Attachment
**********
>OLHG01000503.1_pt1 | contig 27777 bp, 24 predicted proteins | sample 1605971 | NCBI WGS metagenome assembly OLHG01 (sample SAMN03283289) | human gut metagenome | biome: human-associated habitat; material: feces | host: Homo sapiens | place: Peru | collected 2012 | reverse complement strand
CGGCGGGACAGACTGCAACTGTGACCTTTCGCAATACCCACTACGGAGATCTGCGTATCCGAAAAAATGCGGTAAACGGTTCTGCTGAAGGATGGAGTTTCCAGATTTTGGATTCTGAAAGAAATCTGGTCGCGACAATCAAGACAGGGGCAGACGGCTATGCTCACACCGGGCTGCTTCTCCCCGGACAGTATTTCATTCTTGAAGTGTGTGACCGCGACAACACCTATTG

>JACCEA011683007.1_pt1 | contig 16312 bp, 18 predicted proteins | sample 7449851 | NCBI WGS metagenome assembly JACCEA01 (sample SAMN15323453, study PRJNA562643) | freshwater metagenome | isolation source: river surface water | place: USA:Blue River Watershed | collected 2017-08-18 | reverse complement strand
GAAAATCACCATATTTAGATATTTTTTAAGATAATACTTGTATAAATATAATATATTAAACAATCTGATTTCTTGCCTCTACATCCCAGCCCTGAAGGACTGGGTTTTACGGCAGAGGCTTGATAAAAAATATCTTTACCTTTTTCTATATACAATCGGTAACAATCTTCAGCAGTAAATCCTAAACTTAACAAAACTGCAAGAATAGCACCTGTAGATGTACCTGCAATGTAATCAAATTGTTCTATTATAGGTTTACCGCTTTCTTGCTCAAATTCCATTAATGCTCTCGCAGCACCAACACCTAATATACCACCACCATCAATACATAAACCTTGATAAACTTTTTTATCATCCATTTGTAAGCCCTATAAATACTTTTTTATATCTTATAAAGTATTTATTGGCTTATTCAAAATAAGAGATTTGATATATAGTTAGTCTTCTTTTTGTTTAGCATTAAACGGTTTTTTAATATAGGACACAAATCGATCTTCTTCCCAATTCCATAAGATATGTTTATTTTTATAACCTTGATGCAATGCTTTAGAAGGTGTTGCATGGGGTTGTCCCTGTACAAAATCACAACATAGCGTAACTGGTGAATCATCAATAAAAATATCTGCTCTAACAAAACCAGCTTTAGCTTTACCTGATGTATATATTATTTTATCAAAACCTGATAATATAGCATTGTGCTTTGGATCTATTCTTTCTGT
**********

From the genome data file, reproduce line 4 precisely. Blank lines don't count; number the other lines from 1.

GAAAATCACCATATTTAGATATTTTTTAAGATAATACTTGTATAAATATAATATATTAAACAATCTGATTTCTTGCCTCTACATCCCAGCCCTGAAGGACTGGGTTTTACGGCAGAGGCTTGATAAAAAATATCTTTACCTTTTTCTATATACAATCGGTAACAATCTTCAGCAGTAAATCCTAAACTTAACAAAACTGCAAGAATAGCACCTGTAGATGTACCTGCAATGTAATCAAATTGTTCTATTATAGGTTTACCGCTTTCTTGCTCAAATTCCATTAATGCTCTCGCAGCACCAACACCTAATATACCACCACCATCAATACATAAACCTTGATAAACTTTTTTATCATCCATTTGTAAGCCCTATAAATACTTTTTTATATCTTATAAAGTATTTATTGGCTTATTCAAAATAAGAGATTTGATATATAGTTAGTCTTCTTTTTGTTTAGCATTAAACGGTTTTTTAATATAGGACACAAATCGATCTTCTTCCCAATTCCATAAGATATGTTTATTTTTATAACCTTGATGCAATGCTTTAGAAGGTGTTGCATGGGGTTGTCCCTGTACAAAATCACAACATAGCGTAACTGGTGAATCATCAATAAAAATATCTGCTCTAACAAAACCAGCTTTAGCTTTACCTGATGTATATATTATTTTATCAAAACCTGATAATATAGCATTGTGCTTTGGATCTATTCTTTCTGT